17.11.2020Government considers road pricing to cover EV tax shortfall
The Times has reported that the UK government is planning a road tax to cover EV shortfall. With many EVs being exempt from vehicle excise duty (VED) — what many call ‘road tax’ — the government is rumoured to be looking for a way to make up that shortfall. Bringing the ban on petrol and diesel cars forward to 2030 is going to accelerate the use of vehicles that don’t pay any VED, which could lead to a £40billion shortfall for the government.
The long-rumoured road pricing scheme is likely to be officially announced alongside the 2030 ban. Though, it’s unlikely any new tax will be imminent.
This isn’t the first we’ve heard of road pricing. In October 2019, the idea was presented by the cross-party House of Commons Transport Select Committee in order to start a national debate over the idea of pay-per-mile road pricing schemes. Even before last year, the Labour government considered this 13 years ago but ultimately dropped the idea over fears of public backlash.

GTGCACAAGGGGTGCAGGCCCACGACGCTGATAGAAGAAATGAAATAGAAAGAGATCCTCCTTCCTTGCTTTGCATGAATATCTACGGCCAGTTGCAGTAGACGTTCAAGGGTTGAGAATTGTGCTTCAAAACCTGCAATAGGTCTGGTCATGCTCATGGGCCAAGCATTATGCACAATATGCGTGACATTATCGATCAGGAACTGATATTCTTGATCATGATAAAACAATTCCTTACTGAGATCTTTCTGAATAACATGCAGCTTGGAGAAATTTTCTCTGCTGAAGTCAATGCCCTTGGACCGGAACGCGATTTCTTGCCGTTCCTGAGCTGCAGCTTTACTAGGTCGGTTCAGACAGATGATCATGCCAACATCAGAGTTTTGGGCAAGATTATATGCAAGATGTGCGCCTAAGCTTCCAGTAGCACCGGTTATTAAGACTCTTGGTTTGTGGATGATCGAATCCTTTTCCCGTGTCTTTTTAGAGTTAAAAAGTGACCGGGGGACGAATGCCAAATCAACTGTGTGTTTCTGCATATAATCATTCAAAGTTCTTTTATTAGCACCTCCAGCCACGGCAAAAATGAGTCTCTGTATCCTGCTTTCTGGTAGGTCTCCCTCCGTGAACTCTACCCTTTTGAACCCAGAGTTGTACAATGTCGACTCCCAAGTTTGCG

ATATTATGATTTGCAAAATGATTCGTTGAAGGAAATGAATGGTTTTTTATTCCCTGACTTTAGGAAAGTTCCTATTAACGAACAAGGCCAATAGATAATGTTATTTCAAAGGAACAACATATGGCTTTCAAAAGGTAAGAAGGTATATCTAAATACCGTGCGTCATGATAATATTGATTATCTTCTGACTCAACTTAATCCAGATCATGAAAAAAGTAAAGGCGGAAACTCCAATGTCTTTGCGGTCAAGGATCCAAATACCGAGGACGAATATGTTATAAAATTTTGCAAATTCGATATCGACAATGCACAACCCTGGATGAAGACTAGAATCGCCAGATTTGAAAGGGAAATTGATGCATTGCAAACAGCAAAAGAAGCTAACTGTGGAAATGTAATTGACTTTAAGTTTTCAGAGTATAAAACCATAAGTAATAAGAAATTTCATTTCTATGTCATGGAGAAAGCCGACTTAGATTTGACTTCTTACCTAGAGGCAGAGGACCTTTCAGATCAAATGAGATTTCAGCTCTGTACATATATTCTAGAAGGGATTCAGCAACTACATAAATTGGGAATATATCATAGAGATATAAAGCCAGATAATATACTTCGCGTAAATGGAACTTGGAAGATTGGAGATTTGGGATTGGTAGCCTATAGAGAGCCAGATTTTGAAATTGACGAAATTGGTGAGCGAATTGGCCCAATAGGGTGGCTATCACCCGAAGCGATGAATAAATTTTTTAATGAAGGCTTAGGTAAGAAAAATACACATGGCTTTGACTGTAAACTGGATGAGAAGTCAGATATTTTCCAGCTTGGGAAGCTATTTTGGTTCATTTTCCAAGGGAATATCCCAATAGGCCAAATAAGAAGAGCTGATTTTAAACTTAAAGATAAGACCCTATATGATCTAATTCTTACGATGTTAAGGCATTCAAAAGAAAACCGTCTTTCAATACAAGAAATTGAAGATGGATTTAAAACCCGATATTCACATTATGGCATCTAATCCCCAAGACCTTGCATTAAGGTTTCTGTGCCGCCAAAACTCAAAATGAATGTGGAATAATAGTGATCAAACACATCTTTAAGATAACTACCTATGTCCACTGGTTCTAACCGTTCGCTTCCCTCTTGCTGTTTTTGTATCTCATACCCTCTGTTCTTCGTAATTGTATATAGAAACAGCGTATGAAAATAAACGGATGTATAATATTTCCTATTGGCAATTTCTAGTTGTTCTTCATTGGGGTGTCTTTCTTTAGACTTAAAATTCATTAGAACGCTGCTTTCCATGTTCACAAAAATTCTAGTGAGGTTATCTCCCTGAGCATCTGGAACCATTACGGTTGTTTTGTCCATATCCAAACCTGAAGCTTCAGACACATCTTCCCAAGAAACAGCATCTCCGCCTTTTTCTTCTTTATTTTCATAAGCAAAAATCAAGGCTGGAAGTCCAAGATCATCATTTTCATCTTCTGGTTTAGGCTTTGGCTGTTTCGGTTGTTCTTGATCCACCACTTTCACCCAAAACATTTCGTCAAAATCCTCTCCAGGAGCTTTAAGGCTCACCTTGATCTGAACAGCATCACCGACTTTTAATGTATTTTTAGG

At the moment, not having to pay tax on an electric car is a big incentive and while we’ve no doubt got many tax-free years ahead of us, once wider-scale adoption of EVs happens, the government will need to respond.
There’s no real concrete information on how this road pricing scheme could work but it could be similar to how we already use toll roads such as the M6 in the West Midlands. Currently, all vehicles have to pay a fee to use the road. As cities become increasingly more pedestrian-friendly, it could be that congestion charges are applied to all vehicles to discourage city use. Many also suggest there could be a pay-per-mile scheme for vehicles to ensure those who use the road more pay more.
Commenting on the report on the Autocar website, RAC head of roads policy Nicholas Lyes said: "While not paying car tax is clearly an incentive to go fully electric at the moment, we will very soon need a system that can levy tax on both conventionally fuelled and battery electric vehicles fairly. If this isn’t addressed, we risk finding ourselves in a situation where petrol and diesel drivers continue to pay all the tax for using the roads which is unsustainable."
RAC research shows around four-in-10 drivers believe that a pay-per mile system would be fairer than the current system of tax, while half (49%) agree that the more miles a driver covers, the more they should pay in tax.